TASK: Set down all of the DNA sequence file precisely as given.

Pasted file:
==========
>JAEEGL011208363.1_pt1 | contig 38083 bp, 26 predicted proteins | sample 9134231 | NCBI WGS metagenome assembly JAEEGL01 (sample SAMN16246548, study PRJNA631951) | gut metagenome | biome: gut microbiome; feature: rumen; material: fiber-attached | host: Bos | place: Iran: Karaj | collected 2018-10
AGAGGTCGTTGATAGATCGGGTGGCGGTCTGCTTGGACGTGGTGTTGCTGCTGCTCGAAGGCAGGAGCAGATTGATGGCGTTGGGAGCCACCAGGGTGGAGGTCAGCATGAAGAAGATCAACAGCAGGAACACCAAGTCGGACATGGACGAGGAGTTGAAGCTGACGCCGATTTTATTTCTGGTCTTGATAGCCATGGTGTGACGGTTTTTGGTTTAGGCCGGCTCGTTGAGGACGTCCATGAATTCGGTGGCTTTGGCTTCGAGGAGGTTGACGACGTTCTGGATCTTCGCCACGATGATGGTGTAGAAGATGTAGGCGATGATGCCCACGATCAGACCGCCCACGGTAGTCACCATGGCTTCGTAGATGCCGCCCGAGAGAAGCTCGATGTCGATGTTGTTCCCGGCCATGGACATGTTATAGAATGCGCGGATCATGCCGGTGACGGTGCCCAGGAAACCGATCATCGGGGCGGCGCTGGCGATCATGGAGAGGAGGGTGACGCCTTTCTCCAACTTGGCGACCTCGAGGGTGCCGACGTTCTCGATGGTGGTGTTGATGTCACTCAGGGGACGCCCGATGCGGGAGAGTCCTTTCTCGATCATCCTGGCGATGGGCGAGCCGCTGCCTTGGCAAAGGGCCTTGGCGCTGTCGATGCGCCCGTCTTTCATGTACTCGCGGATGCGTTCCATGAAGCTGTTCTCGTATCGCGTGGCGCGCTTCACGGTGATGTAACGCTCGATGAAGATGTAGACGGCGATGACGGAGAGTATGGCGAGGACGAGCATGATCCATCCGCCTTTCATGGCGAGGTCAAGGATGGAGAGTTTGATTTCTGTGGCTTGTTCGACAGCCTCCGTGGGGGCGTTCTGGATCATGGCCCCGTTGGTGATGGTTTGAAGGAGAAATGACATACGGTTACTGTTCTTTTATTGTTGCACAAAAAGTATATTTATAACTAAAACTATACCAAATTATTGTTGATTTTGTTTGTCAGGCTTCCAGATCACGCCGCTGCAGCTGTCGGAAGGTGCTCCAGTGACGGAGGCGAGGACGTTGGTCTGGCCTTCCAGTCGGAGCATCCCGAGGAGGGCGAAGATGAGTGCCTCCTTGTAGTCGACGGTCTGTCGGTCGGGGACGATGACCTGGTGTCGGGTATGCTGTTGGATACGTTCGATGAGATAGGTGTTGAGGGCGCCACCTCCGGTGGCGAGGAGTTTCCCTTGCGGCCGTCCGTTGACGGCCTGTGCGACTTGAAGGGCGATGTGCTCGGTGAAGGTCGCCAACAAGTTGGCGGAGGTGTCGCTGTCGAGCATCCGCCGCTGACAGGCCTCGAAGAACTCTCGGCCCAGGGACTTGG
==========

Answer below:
>JAEEGL011208363.1_pt1 | contig 38083 bp, 26 predicted proteins | sample 9134231 | NCBI WGS metagenome assembly JAEEGL01 (sample SAMN16246548, study PRJNA631951) | gut metagenome | biome: gut microbiome; feature: rumen; material: fiber-attached | host: Bos | place: Iran: Karaj | collected 2018-10
AGAGGTCGTTGATAGATCGGGTGGCGGTCTGCTTGGACGTGGTGTTGCTGCTGCTCGAAGGCAGGAGCAGATTGATGGCGTTGGGAGCCACCAGGGTGGAGGTCAGCATGAAGAAGATCAACAGCAGGAACACCAAGTCGGACATGGACGAGGAGTTGAAGCTGACGCCGATTTTATTTCTGGTCTTGATAGCCATGGTGTGACGGTTTTTGGTTTAGGCCGGCTCGTTGAGGACGTCCATGAATTCGGTGGCTTTGGCTTCGAGGAGGTTGACGACGTTCTGGATCTTCGCCACGATGATGGTGTAGAAGATGTAGGCGATGATGCCCACGATCAGACCGCCCACGGTAGTCACCATGGCTTCGTAGATGCCGCCCGAGAGAAGCTCGATGTCGATGTTGTTCCCGGCCATGGACATGTTATAGAATGCGCGGATCATGCCGGTGACGGTGCCCAGGAAACCGATCATCGGGGCGGCGCTGGCGATCATGGAGAGGAGGGTGACGCCTTTCTCCAACTTGGCGACCTCGAGGGTGCCGACGTTCTCGATGGTGGTGTTGATGTCACTCAGGGGACGCCCGATGCGGGAGAGTCCTTTCTCGATCATCCTGGCGATGGGCGAGCCGCTGCCTTGGCAAAGGGCCTTGGCGCTGTCGATGCGCCCGTCTTTCATGTACTCGCGGATGCGTTCCATGAAGCTGTTCTCGTATCGCGTGGCGCGCTTCACGGTGATGTAACGCTCGATGAAGATGTAGACGGCGATGACGGAGAGTATGGCGAGGACGAGCATGATCCATCCGCCTTTCATGGCGAGGTCAAGGATGGAGAGTTTGATTTCTGTGGCTTGTTCGACAGCCTCCGTGGGGGCGTTCTGGATCATGGCCCCGTTGGTGATGGTTTGAAGGAGAAATGACATACGGTTACTGTTCTTTTATTGTTGCACAAAAAGTATATTTATAACTAAAACTATACCAAATTATTGTTGATTTTGTTTGTCAGGCTTCCAGATCACGCCGCTGCAGCTGTCGGAAGGTGCTCCAGTGACGGAGGCGAGGACGTTGGTCTGGCCTTCCAGTCGGAGCATCCCGAGGAGGGCGAAGATGAGTGCCTCCTTGTAGTCGACGGTCTGTCGGTCGGGGACGATGACCTGGTGTCGGGTATGCTGTTGGATACGTTCGATGAGATAGGTGTTGAGGGCGCCACCTCCGGTGGCGAGGAGTTTCCCTTGCGGCCGTCCGTTGACGGCCTGTGCGACTTGAAGGGCGATGTGCTCGGTGAAGGTCGCCAACAAGTTGGCGGAGGTGTCGCTGTCGAGCATCCGCCGCTGACAGGCCTCGAAGAACTCTCGGCCCAGGGACTTGG